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A Resting Place for the Swifts

The remarkable arrival of Vaux's Swifts to their AirBnB chimney at Park Side

Before 7:40, Kathy Spalding was already at Park Side Elementary School looking up, although sunset would not come until 8:11pm. The night before the birds came at 7:50 pm. “They came early but it took about 30 minutes for all of them to dive into the chimney,” she explained. “Most nights it happens much later.”

Kathy Spalding

Kathy, who does not call herself a birder, was ready and willing to tell people like me about this natural phenomenon that interests her. The birds are Vaux’s Swifts, a small bird that spends its day in the air eating bugs but roosts at night in places like dead trees and chimneys, such as the one at Park Side. (Fortunately, the Park Side chimney is out of commission.) Unlike birds that perch on branches, swifts have feet that cling to surfaces. They look like swallows but are unrelated to them. Kathy said that there can be hundreds of the birds roosting in a chimney.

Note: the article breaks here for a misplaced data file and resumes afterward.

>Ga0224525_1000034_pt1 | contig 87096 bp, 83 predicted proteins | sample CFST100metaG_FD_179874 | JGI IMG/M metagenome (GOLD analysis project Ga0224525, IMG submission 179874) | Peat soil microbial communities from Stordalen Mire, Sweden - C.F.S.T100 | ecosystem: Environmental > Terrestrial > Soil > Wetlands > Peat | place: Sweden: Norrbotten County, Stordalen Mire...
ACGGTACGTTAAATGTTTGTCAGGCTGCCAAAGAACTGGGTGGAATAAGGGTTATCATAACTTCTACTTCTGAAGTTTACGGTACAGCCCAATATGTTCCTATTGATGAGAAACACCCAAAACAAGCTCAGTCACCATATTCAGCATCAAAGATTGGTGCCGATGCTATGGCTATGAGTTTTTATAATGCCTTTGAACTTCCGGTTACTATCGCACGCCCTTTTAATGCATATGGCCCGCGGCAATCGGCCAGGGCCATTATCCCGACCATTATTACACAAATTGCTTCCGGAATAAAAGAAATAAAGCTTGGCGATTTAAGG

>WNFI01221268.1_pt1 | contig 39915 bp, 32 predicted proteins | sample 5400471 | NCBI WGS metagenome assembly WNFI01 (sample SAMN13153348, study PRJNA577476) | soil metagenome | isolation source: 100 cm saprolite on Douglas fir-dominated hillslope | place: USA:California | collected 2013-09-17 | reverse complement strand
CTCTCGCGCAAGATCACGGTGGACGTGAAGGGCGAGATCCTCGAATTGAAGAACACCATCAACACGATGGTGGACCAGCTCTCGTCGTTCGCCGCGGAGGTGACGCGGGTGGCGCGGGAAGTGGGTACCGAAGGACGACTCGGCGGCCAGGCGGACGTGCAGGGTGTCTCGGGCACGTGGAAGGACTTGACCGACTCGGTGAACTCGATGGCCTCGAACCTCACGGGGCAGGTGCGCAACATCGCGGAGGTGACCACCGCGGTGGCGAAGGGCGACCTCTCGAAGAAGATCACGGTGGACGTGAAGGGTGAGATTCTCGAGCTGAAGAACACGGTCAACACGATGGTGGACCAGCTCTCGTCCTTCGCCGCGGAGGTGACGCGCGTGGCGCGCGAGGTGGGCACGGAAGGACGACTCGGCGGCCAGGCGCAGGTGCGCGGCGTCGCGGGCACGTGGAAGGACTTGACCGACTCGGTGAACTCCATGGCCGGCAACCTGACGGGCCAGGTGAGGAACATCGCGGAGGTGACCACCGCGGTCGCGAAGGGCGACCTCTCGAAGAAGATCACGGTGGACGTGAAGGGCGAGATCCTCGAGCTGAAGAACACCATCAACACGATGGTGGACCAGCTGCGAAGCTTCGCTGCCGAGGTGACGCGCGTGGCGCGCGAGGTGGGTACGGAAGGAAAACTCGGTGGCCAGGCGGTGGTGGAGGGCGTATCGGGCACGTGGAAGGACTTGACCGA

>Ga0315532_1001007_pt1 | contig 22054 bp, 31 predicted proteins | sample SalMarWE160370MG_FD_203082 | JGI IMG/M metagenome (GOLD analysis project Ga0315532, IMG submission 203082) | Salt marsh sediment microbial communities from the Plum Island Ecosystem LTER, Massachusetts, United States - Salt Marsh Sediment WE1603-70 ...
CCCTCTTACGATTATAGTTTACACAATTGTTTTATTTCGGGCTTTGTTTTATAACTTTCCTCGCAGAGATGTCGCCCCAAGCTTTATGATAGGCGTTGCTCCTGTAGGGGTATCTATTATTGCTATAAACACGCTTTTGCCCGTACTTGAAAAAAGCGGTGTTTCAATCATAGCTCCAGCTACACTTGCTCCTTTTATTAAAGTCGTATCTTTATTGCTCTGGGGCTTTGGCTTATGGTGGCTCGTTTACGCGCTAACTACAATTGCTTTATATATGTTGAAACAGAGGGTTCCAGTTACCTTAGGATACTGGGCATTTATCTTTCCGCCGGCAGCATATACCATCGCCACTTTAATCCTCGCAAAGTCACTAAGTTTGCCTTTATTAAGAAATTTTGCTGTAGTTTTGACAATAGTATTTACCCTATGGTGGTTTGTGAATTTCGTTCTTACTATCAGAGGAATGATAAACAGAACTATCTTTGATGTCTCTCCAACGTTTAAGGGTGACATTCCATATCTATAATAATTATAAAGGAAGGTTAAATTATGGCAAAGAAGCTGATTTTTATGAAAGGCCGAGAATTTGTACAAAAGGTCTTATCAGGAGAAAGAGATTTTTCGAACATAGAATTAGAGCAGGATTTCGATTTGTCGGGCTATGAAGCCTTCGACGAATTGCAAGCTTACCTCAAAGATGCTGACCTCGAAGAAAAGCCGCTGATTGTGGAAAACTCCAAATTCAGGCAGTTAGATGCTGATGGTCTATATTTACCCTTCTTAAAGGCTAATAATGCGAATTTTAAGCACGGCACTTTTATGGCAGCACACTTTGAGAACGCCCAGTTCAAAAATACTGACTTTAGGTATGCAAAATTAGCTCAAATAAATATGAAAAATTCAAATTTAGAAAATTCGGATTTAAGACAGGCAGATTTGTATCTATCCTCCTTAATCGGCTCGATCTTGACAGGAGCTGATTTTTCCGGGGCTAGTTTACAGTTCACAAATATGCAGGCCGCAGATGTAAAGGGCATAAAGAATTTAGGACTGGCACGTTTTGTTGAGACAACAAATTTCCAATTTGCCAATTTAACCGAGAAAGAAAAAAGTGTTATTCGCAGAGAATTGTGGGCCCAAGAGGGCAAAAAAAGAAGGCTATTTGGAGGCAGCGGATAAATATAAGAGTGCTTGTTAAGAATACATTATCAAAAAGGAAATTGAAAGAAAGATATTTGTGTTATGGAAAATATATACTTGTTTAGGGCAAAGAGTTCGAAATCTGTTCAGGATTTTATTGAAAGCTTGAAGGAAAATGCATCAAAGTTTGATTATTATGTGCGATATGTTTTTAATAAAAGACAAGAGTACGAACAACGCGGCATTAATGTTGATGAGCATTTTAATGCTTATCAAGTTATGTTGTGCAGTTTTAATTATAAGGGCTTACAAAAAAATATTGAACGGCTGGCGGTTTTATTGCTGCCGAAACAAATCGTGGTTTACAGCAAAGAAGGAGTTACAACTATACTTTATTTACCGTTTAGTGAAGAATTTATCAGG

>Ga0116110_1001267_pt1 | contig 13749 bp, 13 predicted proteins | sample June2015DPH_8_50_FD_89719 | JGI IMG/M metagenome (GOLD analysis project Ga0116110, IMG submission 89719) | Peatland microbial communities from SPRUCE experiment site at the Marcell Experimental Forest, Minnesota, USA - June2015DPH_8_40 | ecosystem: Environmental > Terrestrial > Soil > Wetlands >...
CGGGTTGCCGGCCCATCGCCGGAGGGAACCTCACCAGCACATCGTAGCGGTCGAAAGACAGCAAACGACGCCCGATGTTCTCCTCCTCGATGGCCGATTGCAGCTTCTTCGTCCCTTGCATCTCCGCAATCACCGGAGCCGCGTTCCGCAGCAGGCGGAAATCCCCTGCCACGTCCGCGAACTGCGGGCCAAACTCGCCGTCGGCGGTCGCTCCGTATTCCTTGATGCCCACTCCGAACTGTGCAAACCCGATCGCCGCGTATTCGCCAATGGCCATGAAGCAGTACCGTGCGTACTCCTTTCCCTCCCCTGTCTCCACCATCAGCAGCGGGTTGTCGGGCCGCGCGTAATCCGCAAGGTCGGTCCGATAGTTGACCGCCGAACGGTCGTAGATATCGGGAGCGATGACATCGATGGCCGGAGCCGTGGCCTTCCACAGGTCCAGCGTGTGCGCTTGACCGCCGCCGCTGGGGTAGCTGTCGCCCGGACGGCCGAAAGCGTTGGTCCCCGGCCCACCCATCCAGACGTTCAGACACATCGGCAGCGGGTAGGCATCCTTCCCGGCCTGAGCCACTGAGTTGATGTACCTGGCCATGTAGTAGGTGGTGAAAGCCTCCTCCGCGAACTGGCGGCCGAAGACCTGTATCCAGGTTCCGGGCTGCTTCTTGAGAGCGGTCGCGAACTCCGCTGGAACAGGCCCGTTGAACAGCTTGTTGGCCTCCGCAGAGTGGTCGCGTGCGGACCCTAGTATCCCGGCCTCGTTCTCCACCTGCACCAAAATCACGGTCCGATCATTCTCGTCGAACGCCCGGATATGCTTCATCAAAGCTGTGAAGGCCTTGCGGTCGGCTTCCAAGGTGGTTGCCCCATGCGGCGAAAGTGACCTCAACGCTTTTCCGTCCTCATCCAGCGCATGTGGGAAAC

At this time of year, the birds are migrating from South America to Alaska and the chimney at Park Side is a stop along the way. Last fall, the Vaux’s Swifts visited Park Side while migrating north to south.

When I arrived, only a few birds were flying above the school. Gradually more of them came, sweeping in and out in wide circles.

About a dozen people gathered in front of Park Side anticipating that they would see an unusual sight. Denise came down from Burbank Heights. (We were on a Zoom call with a group earlier and she mentioned the swifts.) The small group waited for sunset and at 8:15 we were still waiting for them to gather. Then about 8:25 pm, they began to flock and fly in unison, making several passes over the chimney before some of them dropped down and disappeared into the chimney. After two or three minutes, and five or six passes, all the birds were in their roost for the night.

Kathy thought may be there were 130 birds on this night. She has seen more than that recently but doesn’t know why the numbers fluctuate. She recommended a web site,, based in Washington State. Not a lot is known about these birds, Kathy said, but she shared most of what there is to know about the Vaux’s Swift. She just doesn’t know how long they plan to stay in town.

Sebastopol Times
Sebastopol Times
Dale Dougherty